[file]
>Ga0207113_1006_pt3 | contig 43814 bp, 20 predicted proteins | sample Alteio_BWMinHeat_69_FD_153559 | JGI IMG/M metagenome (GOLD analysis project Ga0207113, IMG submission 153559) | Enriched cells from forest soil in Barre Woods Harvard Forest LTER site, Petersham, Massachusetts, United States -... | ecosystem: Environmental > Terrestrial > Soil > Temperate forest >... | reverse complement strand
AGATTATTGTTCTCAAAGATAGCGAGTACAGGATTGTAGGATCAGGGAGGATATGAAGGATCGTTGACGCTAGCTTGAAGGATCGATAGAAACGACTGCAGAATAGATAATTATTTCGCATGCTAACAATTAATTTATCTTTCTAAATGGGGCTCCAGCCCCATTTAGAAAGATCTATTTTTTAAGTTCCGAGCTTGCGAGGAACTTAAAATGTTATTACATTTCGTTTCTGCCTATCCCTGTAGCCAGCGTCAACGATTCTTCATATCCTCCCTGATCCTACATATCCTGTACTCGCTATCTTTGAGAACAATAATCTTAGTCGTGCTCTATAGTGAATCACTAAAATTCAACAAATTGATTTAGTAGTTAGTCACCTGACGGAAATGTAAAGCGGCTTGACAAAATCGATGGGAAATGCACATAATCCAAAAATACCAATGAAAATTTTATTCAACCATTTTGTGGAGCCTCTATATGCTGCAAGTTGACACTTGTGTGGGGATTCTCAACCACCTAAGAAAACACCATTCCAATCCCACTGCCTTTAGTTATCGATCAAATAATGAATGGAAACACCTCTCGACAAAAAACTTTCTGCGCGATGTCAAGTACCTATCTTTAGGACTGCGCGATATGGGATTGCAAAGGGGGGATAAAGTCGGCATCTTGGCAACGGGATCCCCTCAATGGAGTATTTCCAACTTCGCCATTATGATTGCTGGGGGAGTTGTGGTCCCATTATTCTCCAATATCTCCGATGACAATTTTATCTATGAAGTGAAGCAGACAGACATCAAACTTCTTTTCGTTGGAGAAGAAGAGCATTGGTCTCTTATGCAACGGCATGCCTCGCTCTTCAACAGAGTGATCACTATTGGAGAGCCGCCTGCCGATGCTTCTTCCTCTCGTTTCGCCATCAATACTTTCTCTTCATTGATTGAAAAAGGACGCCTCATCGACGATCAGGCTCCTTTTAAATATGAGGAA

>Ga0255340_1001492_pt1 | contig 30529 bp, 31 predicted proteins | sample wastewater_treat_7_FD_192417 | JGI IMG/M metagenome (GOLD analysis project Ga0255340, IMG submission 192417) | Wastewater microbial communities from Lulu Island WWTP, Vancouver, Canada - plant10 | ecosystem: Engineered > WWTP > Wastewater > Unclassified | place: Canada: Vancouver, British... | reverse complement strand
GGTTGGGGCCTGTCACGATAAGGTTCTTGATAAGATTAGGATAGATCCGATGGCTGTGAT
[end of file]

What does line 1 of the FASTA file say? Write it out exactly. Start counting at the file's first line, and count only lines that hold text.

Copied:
>Ga0207113_1006_pt3 | contig 43814 bp, 20 predicted proteins | sample Alteio_BWMinHeat_69_FD_153559 | JGI IMG/M metagenome (GOLD analysis project Ga0207113, IMG submission 153559) | Enriched cells from forest soil in Barre Woods Harvard Forest LTER site, Petersham, Massachusetts, United States -... | ecosystem: Environmental > Terrestrial > Soil > Temperate forest >... | reverse complement strand